Adding to his catalogue of achievements, Christopher Taylor can now call himself an inventor of an instrument that is the only one of its kind: the hyper piano.
Taylor, a University of Wisconsin music professor, is a world- renowned classical pianist, having played as a soloist at Carnegie Hall and together with the National Symphony Orchestra, New York Philharmonic and the Atlanta Symphony Orchestra.
Taylor, however, is not only accomplished in the music world. He has held an interest in math and computer science from an early age, and holds a mathematics degree from Harvard University. Using his passion for music and his skill at computer programming, Taylor has combined advanced technology and music to create his hyper piano, a double keyboard that uses the sound of two grand pianos to create authentic piano sounds.
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About eight years ago, Taylor came up with the idea of the hyper piano after recognizing limitations with performing on the only double keyboard Steinway ever built. The unique instrument, owned by UW, was built in the 1920s and was collecting dust before Taylor discovered it in 2000, when he first came to UW.
Though Taylor enjoyed performing on the instrument, he said it felt strange to physically handle it at times. He wanted to improve the mechanics of the double keyboard to make it feel like playing on a normal piano using modern technology.
“It seemed to me that one of the best ways to do that would be to have an instrument that itself didn’t produce any sound and act as an input device,” Taylor said. “[The input device] would then electronically sense which keys are moving and would communicate that information in real time to a regular piano which would then play the music for you — sort of outsource sound production.”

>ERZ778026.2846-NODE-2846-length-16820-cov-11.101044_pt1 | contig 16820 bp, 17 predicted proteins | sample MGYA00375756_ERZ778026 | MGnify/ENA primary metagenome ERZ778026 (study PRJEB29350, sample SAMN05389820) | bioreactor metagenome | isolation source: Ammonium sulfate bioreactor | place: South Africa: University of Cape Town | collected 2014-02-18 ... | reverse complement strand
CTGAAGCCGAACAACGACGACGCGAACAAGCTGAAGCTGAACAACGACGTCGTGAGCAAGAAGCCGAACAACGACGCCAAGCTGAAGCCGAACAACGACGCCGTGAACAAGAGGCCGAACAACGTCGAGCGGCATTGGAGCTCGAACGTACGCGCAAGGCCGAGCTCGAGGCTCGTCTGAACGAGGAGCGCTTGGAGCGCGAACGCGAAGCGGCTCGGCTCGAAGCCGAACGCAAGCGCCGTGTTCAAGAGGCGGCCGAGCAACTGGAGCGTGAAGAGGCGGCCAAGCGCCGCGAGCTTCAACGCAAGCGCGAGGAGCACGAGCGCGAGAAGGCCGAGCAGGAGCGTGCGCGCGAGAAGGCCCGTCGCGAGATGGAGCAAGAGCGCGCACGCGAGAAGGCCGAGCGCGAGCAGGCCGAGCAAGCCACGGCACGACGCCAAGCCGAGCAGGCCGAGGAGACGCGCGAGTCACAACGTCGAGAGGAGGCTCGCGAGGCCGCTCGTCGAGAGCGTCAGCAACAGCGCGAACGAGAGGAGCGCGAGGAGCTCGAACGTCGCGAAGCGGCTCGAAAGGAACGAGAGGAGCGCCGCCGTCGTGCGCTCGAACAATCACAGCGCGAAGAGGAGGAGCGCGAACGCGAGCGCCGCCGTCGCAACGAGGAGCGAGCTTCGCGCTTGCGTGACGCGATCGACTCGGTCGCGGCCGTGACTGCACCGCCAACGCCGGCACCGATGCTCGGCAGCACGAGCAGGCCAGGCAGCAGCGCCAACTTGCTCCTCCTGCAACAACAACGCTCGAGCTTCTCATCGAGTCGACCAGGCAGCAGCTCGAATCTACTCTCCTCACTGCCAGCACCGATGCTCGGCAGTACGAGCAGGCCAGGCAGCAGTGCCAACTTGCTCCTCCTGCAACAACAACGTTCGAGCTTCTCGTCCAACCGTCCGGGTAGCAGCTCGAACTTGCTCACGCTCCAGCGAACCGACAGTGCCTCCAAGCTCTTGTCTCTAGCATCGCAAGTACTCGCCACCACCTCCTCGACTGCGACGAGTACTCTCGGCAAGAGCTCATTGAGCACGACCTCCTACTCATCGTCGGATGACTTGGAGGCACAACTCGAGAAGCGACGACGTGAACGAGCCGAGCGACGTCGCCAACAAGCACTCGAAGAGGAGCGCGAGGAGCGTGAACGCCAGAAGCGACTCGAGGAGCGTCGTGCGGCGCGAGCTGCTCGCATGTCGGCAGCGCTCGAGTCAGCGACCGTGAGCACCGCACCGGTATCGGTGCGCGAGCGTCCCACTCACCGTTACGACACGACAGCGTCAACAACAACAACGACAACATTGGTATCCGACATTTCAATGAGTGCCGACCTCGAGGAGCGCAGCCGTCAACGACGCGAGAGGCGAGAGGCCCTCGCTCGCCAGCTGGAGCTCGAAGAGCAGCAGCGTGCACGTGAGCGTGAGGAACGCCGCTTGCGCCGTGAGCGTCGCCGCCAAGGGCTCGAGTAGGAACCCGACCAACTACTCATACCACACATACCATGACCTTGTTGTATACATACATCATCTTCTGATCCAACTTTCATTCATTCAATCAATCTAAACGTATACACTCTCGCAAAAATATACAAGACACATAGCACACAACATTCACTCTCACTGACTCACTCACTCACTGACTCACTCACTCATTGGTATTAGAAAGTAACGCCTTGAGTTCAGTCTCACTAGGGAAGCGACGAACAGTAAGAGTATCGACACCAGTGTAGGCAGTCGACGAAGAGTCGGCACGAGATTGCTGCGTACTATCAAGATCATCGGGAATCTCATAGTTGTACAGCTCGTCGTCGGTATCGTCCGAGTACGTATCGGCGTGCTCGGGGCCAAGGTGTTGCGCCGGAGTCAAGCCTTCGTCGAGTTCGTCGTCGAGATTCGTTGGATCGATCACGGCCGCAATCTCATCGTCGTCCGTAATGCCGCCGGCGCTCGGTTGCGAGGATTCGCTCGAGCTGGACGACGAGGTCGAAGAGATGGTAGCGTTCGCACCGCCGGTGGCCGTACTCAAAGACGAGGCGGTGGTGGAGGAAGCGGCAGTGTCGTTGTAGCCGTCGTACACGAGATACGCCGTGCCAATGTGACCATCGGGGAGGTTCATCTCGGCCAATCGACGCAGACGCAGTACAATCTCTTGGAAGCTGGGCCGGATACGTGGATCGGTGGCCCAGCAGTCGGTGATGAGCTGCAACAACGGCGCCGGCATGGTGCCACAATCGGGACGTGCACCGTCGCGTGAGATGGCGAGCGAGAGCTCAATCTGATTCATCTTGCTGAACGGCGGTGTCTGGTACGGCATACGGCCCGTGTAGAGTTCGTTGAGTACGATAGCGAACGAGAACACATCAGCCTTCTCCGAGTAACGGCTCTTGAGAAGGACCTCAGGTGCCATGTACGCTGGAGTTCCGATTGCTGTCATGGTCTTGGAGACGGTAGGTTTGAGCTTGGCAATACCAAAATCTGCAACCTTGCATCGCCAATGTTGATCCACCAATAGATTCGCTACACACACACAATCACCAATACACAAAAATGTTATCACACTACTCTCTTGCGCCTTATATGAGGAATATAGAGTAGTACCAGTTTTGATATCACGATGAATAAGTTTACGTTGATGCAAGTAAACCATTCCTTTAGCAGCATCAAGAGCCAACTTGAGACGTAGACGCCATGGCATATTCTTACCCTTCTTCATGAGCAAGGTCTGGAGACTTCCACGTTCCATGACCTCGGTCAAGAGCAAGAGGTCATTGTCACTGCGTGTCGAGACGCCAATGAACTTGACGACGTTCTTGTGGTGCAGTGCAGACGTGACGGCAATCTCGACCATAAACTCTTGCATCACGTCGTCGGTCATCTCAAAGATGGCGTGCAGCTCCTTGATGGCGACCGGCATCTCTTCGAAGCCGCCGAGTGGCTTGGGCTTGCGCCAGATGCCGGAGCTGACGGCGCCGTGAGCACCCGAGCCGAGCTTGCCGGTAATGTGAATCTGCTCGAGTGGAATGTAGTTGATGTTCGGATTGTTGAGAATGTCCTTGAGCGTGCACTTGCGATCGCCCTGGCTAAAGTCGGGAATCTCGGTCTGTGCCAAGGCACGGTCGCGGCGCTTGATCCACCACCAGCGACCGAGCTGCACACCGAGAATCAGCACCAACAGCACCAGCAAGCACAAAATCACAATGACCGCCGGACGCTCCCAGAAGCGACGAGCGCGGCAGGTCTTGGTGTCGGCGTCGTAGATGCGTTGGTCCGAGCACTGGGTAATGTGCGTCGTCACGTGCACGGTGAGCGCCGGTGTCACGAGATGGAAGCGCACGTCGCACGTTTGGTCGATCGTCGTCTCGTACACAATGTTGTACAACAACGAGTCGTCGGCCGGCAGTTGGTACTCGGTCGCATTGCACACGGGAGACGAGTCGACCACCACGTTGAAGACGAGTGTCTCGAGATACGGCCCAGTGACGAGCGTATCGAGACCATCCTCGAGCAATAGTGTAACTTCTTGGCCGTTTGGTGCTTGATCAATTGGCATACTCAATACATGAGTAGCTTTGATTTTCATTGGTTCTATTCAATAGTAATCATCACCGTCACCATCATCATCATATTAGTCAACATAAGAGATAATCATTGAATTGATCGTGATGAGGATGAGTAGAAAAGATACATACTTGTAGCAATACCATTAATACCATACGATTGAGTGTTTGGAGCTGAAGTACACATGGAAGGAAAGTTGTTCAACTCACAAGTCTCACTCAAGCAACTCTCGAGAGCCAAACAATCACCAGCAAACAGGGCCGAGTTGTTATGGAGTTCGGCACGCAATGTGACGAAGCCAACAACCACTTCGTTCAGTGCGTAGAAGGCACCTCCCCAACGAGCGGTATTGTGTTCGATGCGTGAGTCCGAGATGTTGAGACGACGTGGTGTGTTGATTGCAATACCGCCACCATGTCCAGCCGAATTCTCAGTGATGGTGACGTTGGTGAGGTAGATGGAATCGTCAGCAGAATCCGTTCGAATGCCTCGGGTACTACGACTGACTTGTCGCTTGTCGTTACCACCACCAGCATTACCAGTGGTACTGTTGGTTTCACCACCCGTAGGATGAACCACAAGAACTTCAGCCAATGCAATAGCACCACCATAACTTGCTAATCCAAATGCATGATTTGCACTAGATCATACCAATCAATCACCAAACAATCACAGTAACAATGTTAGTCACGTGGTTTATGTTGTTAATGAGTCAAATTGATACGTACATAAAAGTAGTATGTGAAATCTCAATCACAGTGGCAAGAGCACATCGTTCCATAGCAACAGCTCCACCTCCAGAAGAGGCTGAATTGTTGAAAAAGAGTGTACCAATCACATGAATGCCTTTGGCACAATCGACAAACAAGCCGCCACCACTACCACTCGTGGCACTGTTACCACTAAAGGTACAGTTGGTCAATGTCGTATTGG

The hyper piano sits in Taylor’s small office adjacent to his desk, connected electronically to two grand pianos. Taylor, with the help of his piano technician and engineering technicians at the Morgridge Center, took four-and-a-half years to build the silent hyper piano, or the “input device,” and the electronic system that connects both grand pianos.
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The mechanics of the hyper piano require a complex system of wires, circuit boards and sensory mechanisms. The keys of the hyper piano each use “special computer control routers” that Taylor programmed to play certain keys on the grand pianos. Additionally, there are four pedals on the foot of the hyper piano that control the pedals on the other pianos.
On each grand piano there is a rack of circuit boards and 88 solenoids, or as Taylor calls them, “artificial fingers,” that act as digital links that convert whichever keys on the grand piano he plays onto the hyper piano.
Along with that there are three “artificial feet” to play the pedals, so it is as if there are two other people playing the two grand pianos when only one person is needed to control the sounds of both.
Though the whole system requires many electrical components, Taylor said that it is designed to be easily portable compared to the Steinway so it can accommodate his performance and concert schedule. The racks along with the artificial fingers and artificial feet that attach to each grand piano can easily be detached and attached to any piano by loosening knobs that secure the mechanism in place.
Now, having singlehandedly changed the parameters of music innovation with his invention, Taylor is planning on composing music and having other colleagues create compositions specifically for the hyper piano that he thinks will “opens up a whole bunch of new musical possibilities.”
Since he collaborated with Wisconsin Alumni Research Foundation for the project, Taylor also hinted at the possibility of licensing the invention to companies like Yamaha.
Taylor will debut the hyper piano Oct. 28 at Mills Hall, performing the Goldberg Variations by Bach.